Types of Muscular Dystrophy

What is Muscular Dystrophy?

Muscular dystrophy is a group of inherited diseases where voluntary muscles are damaged and progressively weaken. It is due to the lack of a protein “dystrophin”, which is required for healthy muscular function. There is a loss of strength in muscles, which leads to difficulty in muscle coordination, walking and increases disability and deformation.

 

Muscular Dystrophy

 

Muscular dystrophy can occur at any stage of life but it mostly occurs in childhood. Young boys are more prone to disease. Individuals with the disease eventually lose their walking ability and need assistance to walk. There is no known cure although treatments may help in managing the symptoms.

 

Table of Content:

 

What are the Types of Muscular Dystrophy

There are mainly 9 types of muscular dystrophy which vary in symptoms, age of onset, severity and rate of progression. Some are named after the muscle they affect.

  1. Duchenne
  2. Myotonic
  3. Becker
  4. Congenital
  5. Facioscapulohumeral
  6. Limb-girdle
  7. Oculopharyngeal
  8. Distal
  9. Emery-Dreifuss

Muscular Dystrophy Symptoms

Type Age of onset Common Symptoms
Duchenne 2 to 6 years
  • Muscle weakness and problem in coordination
  • Trouble walking, running, jumping and standing up
  • Breathing difficulties, lung and heart weakness
  • Abnormal curvature of the spine (scoliosis)
  • Learn to speak later
  • Learning difficulties
  • Mostly found in boys
  • Life expectancy is not more than the 20s
Myotonic or Steinert’s disease 20 to 30 years
  • Muscle stiffness (myotonia)
  • Affects facial muscles and causes drooping of muscles
  • Poor vision, cataract
  • Excessive sleeping
  • Affects adrenal glands, and thyroid
  • Learning problems
  • Irregular heartbeat
  • Weakens neck muscles, difficulty in lifting the neck
  • May cause infertility or impotence
  • Progression is slow
Becker Adolescence 11-15 years
  • Similar to Duchenne but it’s less severe
  • Commonly affects boys
  • Muscle weakness of arms and legs
  • Muscle cramps and frequent falls
  • Trouble getting up, walking on the toes
  • Learn to walk late
Congenital By birth
  • Poor motor control

joint deformities, inability to sit or stand

  • Abnormal curvature of the spine (scoliosis)
  • Vision and speech problems
  • Respiratory problems
  • Trouble in swallowing (dysphagia)
  • Intellectual impairment
  • Shortened lifespan
Facioscapulohumeral Childhood to early adult
  • Weakness in facial muscles, shoulder and upper arms
  • Progression is slow with a rapid period deterioration
  • Crooked appearance of mouth, inability to purse lips
  • Inability to shut their eyes completely
  • Wing-like appearance of the shoulder blades
Limb-girdle Late childhood to middle age
  • Affects both male and females
  • Normal life expectancy
  • Loss of muscle mass
  • Affects pectoral and pelvic girdle
  • Difficulty in climbing stairs and getting up from the chair
  • Heart palpitations. Mostly die due to complications in the heart or lungs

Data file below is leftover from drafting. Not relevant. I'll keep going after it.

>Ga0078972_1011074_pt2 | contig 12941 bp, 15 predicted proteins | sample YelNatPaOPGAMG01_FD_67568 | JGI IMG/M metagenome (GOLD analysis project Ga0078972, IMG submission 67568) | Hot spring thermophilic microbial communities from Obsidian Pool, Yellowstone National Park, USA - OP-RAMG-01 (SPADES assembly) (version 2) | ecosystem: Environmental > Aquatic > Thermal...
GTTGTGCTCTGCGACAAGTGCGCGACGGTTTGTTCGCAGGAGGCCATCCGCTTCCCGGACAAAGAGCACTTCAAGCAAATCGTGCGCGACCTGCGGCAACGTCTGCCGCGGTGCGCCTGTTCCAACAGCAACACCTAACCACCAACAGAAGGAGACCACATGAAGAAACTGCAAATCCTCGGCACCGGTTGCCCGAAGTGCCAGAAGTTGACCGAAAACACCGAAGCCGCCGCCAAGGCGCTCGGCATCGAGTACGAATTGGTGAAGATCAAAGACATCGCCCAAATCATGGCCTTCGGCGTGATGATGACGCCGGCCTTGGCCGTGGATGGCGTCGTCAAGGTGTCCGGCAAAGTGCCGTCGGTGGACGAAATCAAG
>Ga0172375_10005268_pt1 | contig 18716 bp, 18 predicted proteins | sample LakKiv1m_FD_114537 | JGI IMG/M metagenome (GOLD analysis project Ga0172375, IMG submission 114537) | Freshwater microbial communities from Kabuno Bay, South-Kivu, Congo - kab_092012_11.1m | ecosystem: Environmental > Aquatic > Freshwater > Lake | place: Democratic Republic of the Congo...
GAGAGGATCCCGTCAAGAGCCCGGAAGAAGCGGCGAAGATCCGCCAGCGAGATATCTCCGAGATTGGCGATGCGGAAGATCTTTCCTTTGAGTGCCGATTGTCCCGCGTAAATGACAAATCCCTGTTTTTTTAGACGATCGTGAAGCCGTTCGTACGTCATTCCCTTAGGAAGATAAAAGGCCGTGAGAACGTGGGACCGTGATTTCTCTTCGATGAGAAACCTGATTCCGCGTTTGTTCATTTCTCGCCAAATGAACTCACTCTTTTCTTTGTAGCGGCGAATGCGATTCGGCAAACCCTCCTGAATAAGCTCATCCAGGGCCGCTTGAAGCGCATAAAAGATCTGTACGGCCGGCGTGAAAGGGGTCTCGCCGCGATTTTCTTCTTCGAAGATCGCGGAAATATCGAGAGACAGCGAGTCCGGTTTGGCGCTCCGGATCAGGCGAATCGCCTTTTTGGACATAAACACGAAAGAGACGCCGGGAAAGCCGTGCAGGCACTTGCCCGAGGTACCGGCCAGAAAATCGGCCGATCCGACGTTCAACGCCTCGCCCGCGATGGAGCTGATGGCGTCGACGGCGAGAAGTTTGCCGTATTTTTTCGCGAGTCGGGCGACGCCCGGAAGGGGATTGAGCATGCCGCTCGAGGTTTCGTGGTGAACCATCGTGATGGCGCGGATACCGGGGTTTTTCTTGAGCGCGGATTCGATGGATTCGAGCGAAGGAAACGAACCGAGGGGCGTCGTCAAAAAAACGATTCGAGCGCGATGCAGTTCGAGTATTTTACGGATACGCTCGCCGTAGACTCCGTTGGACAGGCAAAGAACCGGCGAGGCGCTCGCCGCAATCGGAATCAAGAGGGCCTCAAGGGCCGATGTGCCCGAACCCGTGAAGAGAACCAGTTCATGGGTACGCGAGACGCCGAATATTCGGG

Oculopharyngeal 40 to 50 years
  • Affects muscle of eyelids, throat and shoulder
  • Problem in swallowing leads to starvation
  • Drooping eyelids
  • Change in voice and vision problems
  • Occurs both in men and women
Distal 40 to 60 years
  • Progression is slow
  • Weakness and loss of muscles of hands, forearms, calves and feet
  • Affects both male and female
  • Loss of fine motor skills
  • Difficulty in walking
Emery-Dreifuss Childhood to early teens
  • Affects both boys and girls
  • Slow progression
  • Shortened muscles
  • Tightened tendons, limit the joint movements
  • Weakness of shoulder, upper arm and shin muscles
  • Heart and breathing problems
  • Sudden death from cardiac problems

Causes of Muscular Dystrophy

It is mostly caused by the mutation of genes that are responsible for the structure and function of muscle, leading to weakness in muscles and disability. The disease is caused due to interference in the formation of a protein called dystrophin which is required for normal functioning of muscles. Muscular dystrophy is mostly inheritable and runs in families. It can be sex-linked, recessive or dominant inherited disorder. Very rarely is it spontaneous where there is no history in a family.

Treatment

There is no cure for muscular dystrophy. Whatever treatments that are available, they only help in managing the condition and slowing the progression.

  • Steroid medication for strengthening muscles
  • Surgery to correct deformities, cataract and treat cardiac complications
  • Therapies like exercises to strengthen muscles, yoga is found to be helpful in making an individual more independent
  • Exercise or surgery to improve the swallowing problem
  • Ataluren is a new medicine to treat Duchenne disease patients of age 5 years or older who can still walk.

Lots of research is happening to develop new treatments for the disease. Some examples are exon skipping, use of stem cells to regenerate damaged muscle tissue.

Also Read: MCQs on Muscular Dystrophy for NEET 2020

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